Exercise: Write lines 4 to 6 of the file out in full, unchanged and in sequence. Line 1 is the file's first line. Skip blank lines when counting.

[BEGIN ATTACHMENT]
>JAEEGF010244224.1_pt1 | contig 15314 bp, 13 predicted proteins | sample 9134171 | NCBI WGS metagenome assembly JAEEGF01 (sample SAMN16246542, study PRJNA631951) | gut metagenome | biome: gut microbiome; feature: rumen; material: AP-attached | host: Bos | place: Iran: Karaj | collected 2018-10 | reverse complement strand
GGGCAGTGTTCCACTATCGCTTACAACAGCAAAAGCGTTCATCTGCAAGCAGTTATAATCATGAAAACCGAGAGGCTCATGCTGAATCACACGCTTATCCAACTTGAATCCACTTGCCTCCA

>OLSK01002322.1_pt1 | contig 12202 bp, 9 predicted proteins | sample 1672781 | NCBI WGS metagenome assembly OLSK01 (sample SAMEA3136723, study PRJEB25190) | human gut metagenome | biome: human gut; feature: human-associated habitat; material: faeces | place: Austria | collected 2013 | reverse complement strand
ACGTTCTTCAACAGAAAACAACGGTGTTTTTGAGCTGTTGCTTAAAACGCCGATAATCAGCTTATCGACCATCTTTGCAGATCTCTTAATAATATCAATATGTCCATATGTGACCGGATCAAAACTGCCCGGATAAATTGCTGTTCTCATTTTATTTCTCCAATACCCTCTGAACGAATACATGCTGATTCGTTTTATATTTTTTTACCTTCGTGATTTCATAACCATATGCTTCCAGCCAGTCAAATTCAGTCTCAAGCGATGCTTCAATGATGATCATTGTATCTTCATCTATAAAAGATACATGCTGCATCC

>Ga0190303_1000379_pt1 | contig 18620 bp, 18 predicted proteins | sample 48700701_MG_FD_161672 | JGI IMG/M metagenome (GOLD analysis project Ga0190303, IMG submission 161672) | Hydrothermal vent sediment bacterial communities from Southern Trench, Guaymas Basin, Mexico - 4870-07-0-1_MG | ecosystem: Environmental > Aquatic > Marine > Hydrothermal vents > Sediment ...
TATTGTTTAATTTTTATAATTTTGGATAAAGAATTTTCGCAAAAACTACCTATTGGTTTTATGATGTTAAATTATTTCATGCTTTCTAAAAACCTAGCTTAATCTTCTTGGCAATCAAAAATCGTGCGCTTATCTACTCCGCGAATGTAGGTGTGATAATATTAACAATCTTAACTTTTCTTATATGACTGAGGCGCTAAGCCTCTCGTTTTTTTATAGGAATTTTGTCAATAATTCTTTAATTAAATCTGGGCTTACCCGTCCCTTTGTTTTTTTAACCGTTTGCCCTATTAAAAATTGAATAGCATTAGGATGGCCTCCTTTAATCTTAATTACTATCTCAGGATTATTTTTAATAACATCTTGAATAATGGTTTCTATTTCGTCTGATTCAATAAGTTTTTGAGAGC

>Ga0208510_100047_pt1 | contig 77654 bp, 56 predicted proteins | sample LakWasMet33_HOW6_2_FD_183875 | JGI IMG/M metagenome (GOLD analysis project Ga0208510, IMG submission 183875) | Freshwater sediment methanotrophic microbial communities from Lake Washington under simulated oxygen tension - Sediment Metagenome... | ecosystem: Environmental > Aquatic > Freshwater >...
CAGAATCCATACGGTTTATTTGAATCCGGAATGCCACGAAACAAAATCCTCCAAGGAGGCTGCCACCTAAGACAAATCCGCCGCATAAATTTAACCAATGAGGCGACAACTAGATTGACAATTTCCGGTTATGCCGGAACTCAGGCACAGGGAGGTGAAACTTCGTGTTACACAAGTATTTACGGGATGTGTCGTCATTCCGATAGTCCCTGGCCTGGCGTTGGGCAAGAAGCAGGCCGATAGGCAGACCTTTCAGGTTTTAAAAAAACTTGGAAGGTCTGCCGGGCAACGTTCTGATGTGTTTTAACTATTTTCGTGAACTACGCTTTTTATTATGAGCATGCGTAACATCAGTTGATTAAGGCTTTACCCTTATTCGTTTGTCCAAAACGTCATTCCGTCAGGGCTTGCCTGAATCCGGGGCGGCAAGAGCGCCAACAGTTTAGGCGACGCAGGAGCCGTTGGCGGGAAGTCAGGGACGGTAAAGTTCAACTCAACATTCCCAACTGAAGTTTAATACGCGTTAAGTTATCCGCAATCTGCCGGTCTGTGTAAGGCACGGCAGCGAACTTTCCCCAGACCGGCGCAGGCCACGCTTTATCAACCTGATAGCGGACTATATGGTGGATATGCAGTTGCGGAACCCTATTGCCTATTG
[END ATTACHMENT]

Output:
ACGTTCTTCAACAGAAAACAACGGTGTTTTTGAGCTGTTGCTTAAAACGCCGATAATCAGCTTATCGACCATCTTTGCAGATCTCTTAATAATATCAATATGTCCATATGTGACCGGATCAAAACTGCCCGGATAAATTGCTGTTCTCATTTTATTTCTCCAATACCCTCTGAACGAATACATGCTGATTCGTTTTATATTTTTTTACCTTCGTGATTTCATAACCATATGCTTCCAGCCAGTCAAATTCAGTCTCAAGCGATGCTTCAATGATGATCATTGTATCTTCATCTATAAAAGATACATGCTGCATCC

>Ga0190303_1000379_pt1 | contig 18620 bp, 18 predicted proteins | sample 48700701_MG_FD_161672 | JGI IMG/M metagenome (GOLD analysis project Ga0190303, IMG submission 161672) | Hydrothermal vent sediment bacterial communities from Southern Trench, Guaymas Basin, Mexico - 4870-07-0-1_MG | ecosystem: Environmental > Aquatic > Marine > Hydrothermal vents > Sediment ...
TATTGTTTAATTTTTATAATTTTGGATAAAGAATTTTCGCAAAAACTACCTATTGGTTTTATGATGTTAAATTATTTCATGCTTTCTAAAAACCTAGCTTAATCTTCTTGGCAATCAAAAATCGTGCGCTTATCTACTCCGCGAATGTAGGTGTGATAATATTAACAATCTTAACTTTTCTTATATGACTGAGGCGCTAAGCCTCTCGTTTTTTTATAGGAATTTTGTCAATAATTCTTTAATTAAATCTGGGCTTACCCGTCCCTTTGTTTTTTTAACCGTTTGCCCTATTAAAAATTGAATAGCATTAGGATGGCCTCCTTTAATCTTAATTACTATCTCAGGATTATTTTTAATAACATCTTGAATAATGGTTTCTATTTCGTCTGATTCAATAAGTTTTTGAGAGC